Michael Clarke will enjoy one last Test match as the Australia captain before retirement, and while sentimentality has not always been the Australian way, the circumstances of this tour make it understandable.
He has earned the right to go out his way.
Clarke would still have been selected had he kept quiet on his plans to call it a day and with the Ashes lost, a legend of the game now gets a fitting sendoff at the Kia Oval. There was no way Clarke was guaranteed a spot after this tour but he has been honest about this himself.
He now has the chance to say farewell and from there the team can move forward under new leadership. There have been instances in the past where such players did not get such treatment.
Ian Healy, the great wicketkeeper, ended his Test career in Zimbabwe in 1999 after some miscommunication with the selectors. Heals understood he would get one last Test at his home ground, the Gabba, the following summer only for Adam Gilchrist to get the nod. Heals was dirty about this but the best team was selected. These situations are not always so easy to manage as Clarke has been here.
With this fifth Test, on tour and given the squad they have at their disposal, Australia have made the right call. They say goodbye to Chris Rogers too, who has been a terrific servant to the team in the past two years. He was unlucky to start his career at a time when Australia had strength at the top of the order but he never gave up. Good luck to him in the future.
Dead rubbers such as this Test are tricky for the side who have won. I lost a few in my time – and won some too – but it’s hard to pin down why they sometimes fall flat. Do the players who are ahead switch off, even just 1%? Or is it simply that the side who have lost can enjoy some freedom and get motivated by reducing the deficit? They are unique games.
From England’s perspective we have got an indication of their approach from the team selection, with Alastair Cook announcing they will likely be unchanged. Jimmy Anderson hasn’t recovered from his side strain but, for my money, he would not have been worth risking anyway.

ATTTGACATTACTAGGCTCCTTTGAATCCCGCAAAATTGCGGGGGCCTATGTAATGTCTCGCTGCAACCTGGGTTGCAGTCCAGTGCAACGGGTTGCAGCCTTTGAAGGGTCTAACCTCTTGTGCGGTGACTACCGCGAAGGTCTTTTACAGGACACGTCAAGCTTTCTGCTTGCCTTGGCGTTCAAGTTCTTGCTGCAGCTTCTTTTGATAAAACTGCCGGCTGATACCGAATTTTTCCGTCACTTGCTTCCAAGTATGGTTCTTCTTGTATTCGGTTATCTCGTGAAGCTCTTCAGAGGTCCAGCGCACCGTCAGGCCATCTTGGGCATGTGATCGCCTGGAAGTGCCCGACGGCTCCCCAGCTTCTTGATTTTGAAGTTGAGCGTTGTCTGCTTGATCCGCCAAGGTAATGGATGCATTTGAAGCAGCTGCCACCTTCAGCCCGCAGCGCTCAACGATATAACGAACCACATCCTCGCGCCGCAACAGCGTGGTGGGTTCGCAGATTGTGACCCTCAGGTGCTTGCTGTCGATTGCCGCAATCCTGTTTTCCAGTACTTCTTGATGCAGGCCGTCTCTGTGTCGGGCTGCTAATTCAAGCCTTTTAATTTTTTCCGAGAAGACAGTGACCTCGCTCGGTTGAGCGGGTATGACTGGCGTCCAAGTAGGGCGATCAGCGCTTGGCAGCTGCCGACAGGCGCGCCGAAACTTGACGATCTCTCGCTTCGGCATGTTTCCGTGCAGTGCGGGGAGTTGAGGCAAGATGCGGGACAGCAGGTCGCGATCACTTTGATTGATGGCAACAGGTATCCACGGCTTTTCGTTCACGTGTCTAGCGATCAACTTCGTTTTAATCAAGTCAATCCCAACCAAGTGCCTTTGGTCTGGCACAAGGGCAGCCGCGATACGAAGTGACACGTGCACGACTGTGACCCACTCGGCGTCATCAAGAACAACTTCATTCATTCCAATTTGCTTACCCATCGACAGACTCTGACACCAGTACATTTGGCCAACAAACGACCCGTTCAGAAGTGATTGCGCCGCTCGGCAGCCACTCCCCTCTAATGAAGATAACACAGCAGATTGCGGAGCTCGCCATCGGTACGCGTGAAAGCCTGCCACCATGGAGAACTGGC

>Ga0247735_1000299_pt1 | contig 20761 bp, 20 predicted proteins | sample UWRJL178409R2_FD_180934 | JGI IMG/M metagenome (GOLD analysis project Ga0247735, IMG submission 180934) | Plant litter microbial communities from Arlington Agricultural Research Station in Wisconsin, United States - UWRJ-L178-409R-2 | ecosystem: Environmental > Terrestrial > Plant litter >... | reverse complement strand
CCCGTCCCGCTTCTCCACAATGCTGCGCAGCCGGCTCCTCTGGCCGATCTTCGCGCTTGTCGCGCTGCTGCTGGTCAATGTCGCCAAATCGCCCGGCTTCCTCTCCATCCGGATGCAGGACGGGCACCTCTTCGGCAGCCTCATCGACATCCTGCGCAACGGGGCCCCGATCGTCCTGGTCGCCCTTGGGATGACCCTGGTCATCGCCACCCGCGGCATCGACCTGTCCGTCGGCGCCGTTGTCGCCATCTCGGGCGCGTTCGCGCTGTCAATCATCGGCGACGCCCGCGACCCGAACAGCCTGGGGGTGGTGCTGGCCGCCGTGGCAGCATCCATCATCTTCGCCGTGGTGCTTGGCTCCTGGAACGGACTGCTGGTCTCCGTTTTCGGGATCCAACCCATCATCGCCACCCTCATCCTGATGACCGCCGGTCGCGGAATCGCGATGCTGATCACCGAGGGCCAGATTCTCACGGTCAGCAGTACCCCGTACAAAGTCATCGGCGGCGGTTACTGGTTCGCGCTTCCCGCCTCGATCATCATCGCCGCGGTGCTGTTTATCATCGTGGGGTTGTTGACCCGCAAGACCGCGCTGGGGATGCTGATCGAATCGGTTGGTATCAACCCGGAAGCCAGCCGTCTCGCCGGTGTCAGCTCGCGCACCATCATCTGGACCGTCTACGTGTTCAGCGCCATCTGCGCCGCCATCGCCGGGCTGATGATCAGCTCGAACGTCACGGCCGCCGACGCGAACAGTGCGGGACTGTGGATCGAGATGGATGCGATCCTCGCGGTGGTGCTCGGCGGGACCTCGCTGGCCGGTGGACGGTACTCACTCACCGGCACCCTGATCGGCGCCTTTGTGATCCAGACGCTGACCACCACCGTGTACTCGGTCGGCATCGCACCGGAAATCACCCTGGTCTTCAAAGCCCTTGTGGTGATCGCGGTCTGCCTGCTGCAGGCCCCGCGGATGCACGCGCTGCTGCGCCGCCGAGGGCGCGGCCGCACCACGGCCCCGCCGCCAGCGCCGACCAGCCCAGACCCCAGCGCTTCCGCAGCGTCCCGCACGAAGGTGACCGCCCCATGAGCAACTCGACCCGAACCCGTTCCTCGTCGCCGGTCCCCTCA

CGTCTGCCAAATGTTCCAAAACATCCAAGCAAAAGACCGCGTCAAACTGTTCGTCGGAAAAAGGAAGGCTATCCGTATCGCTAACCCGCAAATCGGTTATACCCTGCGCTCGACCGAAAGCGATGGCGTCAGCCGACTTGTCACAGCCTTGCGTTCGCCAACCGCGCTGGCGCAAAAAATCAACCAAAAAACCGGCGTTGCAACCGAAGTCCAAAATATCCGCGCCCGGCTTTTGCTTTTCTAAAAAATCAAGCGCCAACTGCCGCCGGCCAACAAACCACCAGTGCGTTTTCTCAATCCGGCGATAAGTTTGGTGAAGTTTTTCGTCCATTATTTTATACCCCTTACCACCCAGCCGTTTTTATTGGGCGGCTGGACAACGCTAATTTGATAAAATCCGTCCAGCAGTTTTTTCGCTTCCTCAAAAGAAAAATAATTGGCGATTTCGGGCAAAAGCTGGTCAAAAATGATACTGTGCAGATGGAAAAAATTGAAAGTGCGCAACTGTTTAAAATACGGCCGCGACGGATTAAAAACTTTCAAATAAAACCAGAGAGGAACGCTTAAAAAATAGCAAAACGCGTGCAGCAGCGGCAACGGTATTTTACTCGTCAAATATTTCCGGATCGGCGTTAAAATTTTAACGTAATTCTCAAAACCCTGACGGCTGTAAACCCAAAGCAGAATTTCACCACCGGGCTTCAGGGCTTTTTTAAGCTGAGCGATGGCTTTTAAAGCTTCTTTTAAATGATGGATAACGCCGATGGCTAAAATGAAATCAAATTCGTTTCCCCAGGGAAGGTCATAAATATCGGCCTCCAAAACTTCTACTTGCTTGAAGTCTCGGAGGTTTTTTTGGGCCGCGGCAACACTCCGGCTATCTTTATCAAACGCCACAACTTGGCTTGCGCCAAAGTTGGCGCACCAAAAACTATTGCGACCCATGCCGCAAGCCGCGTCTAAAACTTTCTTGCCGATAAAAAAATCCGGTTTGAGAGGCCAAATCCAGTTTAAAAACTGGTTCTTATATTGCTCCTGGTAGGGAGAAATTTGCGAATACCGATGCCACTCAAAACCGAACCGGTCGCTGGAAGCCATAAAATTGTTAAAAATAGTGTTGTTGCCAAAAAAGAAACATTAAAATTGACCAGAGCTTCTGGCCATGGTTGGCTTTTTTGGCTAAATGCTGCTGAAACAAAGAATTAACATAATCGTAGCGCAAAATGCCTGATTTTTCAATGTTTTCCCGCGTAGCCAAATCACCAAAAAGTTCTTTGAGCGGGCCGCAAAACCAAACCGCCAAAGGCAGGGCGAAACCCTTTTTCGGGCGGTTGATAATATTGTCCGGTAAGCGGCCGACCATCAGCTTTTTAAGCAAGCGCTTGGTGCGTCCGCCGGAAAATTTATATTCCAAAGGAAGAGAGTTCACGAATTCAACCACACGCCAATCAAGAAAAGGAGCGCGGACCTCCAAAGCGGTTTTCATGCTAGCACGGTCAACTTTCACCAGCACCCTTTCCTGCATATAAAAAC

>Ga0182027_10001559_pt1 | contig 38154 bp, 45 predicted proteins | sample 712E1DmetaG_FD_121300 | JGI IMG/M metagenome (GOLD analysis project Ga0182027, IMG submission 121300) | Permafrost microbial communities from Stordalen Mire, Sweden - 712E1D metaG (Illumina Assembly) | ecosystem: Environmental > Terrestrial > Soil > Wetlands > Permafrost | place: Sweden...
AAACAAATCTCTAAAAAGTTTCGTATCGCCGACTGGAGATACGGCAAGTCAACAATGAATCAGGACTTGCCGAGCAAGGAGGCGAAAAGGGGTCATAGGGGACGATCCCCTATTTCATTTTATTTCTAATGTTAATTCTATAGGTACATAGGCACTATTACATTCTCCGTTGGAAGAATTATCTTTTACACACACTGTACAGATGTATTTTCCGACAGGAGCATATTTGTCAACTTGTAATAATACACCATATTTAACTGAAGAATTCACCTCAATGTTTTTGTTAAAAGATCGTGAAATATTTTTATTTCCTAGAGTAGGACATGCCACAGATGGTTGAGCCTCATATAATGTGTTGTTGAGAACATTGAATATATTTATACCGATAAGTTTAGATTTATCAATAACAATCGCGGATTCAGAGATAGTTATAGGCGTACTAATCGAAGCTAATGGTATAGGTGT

Cook’s side are going all out for 4-1, and as a result Adil Rashid will have to wait for his debut. His leg-spin will be needed on the tour to the United Arab Emirates, where they will play against Pakistan on turning pitches. Yorkshire played in Abu Dhabi in pre-season and he bowled very well on that surface, picking up six wickets against a very strong MCC side.
Australia have the motivation to make the scoreline less embarrassing, and there are some players in their ranks playing for their futures. Tough questions will have been asked behind the scenes after the defeat at Trent Bridge and some big calls have already been made.
The news that Steve Smith will take over as the Test captain after the series is one of them, even if it is obviously not the greatest surprise. Smith is an impressive young man who must be allowed to do it his own way. That approach has been one of the standout aspects of Australian cricket in the past.
We got a glimpse of Smith’s leadership ability last year and in his four matches as captain – three Tests and one World Cup match – he has scored centuries. Runs will give him the confidence to captain as he sees fit and if he maintains his high standards he should make an excellent appointment.
Smith’s vice-captain, David Warner, is an interesting choice. He is his own man and an extrovert who gets that competitive white line fever when he steps on to the park. Sure there have been scrapes in the past but should that preclude him from responsibility? I don’t think so.
David has acknowledged he needs to pull in his head a little bit and he is the kind of bloke who team-mates love and oppositions hate. His new role can go one of two ways: he can embrace it and thrive or he can be a clown and it goes pear-shaped. Within six to 12 months Australian cricket will know if it was the right choice.
In the aftermath of the defeat at Trent Bridge, there has been one theory behind Australia’s demise that has wound me up a little. The idea that wives, girlfriends and families being on tour has somehow affected results is just silly talk. Managing time on tour is key to this but there is no reason players should be cut off from their loved ones.
I know from my own experience that, after a bad performance or result for Yorkshire, I get home to my kids and they don’t care about the result, they are just happy to see their dad. This is a great grounding and one which I’m sure the Australia players, on a tough tour, will have benefited from. Anyone who lays the blame there is clutching at straws. It’s about runs, wickets and fielding.
As I have mentioned before, one of the main reasons for Australia’s problems against the moving ball has been the scheduling, with only a couple of low-standard warmup games before the Test series not helping them to acclimatise properly. There has been talk for a while about using the Dukes ball in Sheffield Shield cricket. An Ashes defeat puts this into sharper focus and for me, it can only be worth trying.
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